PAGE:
It was April 30th 2002 when, responding in his cruiser to what turned out to be a false alarm, Officer Michael Cruse ran a stop sign at excessive speed, colliding with the pickup truck of 61 year-old Leonard Porter, killing Porter. Cruse faced a bevy of charges but ultimately pleaded guilty to a misdemeanor involuntary manslaughter charge and was sentenced to one year in jail for the death. Thanks to blue privilege he spent 30 days in jail, 60 days on house arrest, and less time on probation than most people who get convicted of trespassing. And though he was initially fired by the Topeka Police Department, successful arbitration returned him to the streets the following year. I mentioned blue privilege right? Good, because it gets better.
Looking back to 2002 reveals a storyline peppered with typical signs of preferential treatment for our boy in blue: The obvious light sentence. Procedure/policy violations. Lax crime scene control. Testimony from fellow officers substituted for expert testimony.
“…the crash site wasn’t treated as a crime scene for five hours after the accident, a violation of police protocol, and police officer Roger Smith, who saw the accident, testified Cruse was driving about 45 mph, negating the need for a reconstruction expert to testify Cruse was going 53 mph, Lemon said.”
Would it surprise you to find that Cruse was the product of a broken home and abuse? Me, neither. Would it surprise you to find that Cruse was military? It shouldn’t, if it does. The trend has been for a long time now to hire former and current military for police positions for the obvious reasons. Both professions attract particular subsections of the population: the altruistic, the ignorant, and the sociopathic. I call ’em like I see ’em.
“For six years, Cruse and his brother and sister were poorly treated by the stepmother, and sometimes Cruse was the victim of physical abuse”
The Capital Journal Online reports today on the murder of Josie (Macnish) on July 23rd of this year. Josie was shot twice by Officer Cruse while responding to another false alarm, it turns out. Josie was the dog of a retired judge. The 26-pound raging beast of the miniature pinscher breed with some boxer apparently thrown into the mix, naturally and properly protecting her own territory from an armed invader, presented such a threat that Officer Cruse felt it necessary to pop some caps in that bitch (see what I did there?)!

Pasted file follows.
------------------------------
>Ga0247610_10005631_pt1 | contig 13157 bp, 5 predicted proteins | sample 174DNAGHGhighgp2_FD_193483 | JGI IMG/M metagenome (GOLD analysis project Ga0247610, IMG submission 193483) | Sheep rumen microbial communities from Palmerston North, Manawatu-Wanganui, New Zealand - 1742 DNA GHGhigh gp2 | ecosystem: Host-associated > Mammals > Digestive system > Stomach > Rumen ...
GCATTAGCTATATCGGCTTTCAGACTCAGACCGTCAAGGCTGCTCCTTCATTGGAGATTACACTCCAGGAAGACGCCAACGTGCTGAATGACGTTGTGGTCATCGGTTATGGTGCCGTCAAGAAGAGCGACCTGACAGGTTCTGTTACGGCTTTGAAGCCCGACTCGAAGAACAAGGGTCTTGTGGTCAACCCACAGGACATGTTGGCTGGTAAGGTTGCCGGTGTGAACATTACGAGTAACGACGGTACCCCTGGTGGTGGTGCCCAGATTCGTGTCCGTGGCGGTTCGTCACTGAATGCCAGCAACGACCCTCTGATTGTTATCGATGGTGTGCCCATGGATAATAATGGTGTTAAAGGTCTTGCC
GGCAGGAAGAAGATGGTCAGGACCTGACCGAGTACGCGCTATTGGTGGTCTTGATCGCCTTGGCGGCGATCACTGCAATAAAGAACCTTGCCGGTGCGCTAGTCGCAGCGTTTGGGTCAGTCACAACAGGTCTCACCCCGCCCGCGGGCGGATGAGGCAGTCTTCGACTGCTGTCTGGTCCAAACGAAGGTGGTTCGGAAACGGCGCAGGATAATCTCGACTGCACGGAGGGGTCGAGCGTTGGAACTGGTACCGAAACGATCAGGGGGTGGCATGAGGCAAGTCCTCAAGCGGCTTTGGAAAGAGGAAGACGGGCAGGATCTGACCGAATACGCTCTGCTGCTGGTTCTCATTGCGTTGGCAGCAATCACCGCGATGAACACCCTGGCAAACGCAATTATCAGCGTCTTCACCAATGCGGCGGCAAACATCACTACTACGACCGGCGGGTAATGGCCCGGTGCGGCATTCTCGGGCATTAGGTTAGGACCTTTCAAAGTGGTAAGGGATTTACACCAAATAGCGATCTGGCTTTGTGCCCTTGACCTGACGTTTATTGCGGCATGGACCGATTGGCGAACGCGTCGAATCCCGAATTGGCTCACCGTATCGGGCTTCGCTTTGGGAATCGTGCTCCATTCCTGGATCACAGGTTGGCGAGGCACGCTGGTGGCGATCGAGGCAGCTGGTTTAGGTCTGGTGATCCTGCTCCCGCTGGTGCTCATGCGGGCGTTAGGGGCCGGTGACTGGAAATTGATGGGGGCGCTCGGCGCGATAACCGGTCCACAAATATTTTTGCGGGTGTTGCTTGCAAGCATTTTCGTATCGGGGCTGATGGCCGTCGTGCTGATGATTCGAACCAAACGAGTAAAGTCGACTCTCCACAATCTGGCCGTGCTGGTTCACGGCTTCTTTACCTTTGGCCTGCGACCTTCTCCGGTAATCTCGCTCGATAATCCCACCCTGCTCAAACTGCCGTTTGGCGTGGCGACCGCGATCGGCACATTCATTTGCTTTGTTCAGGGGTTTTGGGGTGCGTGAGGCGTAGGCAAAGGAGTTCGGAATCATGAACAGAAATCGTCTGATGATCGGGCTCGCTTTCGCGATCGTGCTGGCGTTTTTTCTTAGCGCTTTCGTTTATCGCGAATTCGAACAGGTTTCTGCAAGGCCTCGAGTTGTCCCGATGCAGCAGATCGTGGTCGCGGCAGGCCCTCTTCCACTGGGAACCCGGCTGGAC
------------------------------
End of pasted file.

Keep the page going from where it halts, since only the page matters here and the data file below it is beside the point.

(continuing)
It looks like the fix may already be in regarding the death of Josie, as police released a redacted incident report removing the officer’s name–but with typical government efficiency forgot to redact his signature, leading to his easy identification. The same Journal article from today tells us that Cruse wrote in his report,
“I attempted to place time and distance between the dog and myself by running backwards. The dog continued to aggressively run toward me to attack…I…shot the dog 2 times effectively ending the imminent attack”
I was just sitting here playing with my own dog when my wife pointed out the story to me on the CJ Facebook page. My dog is no less than twice the size of Josie. My Daisy poses no threat to me at all. On her best day I outweigh her by more than 100 pounds. If she bit me, my body weight alone would be enough to crush her so badly as to ensure it was the only bite she got in. I’m 42 and faster and more agile in attacking with my four limbs than she is in her prime. I’m not a big guy, she’s not a miniature anything, and she would not survive a violent encounter with me, armed or not.
A swift boot to the ribs by a man of moderate strength would have sent this dog flying across the yard, so why did this man kill this animal? Because he could. Because he knew there would be no real repercussions for doing it. Because he was allowed to return to his position after killing a man. Because he has a callous disregard for life in the face of his authority. He was given the benefit of the doubt, even after being found negligent and lacking real remorse for his actions, simply because of his association with the state, rather than facing the reality of his actions. Michael Cruse injured four with his cruiser hardly a year before he killed Leonard Porter.
“This accident wasn’t Cruse’s first, after all. He was involved in another collision involving his police cruiser. The accident injured four people, including him, in March 2001.”
But Miiichul, you just don’t know what the police who protect us go through each day. No, I don’t, but I know what it is to be responsible with power. I know what it is to carry a gun nearly every minute of every day for 21 years and counting. I know what it is to face multiple instances of real threat to my life while armed, yet maintain a cool enough head about me to not shoot up my aggressor and still be here to tell you about it. I know that the reason I drive through a stop sign is not just because it’s my turn to go, but because it is safe to go. Why can’t those who are supposedly supposed to protect and serve us be expected to meet the basic requirement of being responsible for their own actions? Why do people continue to be given police power over the rest of us when they’ve proven they are not responsible? When do I get to quit asking those questions?
Apparently there is body-cam video of what happened to Josie. If and when it is made available I’ll be sure to revisit the story for an update. I’ll catch hell for this one but #CanineLivesMatter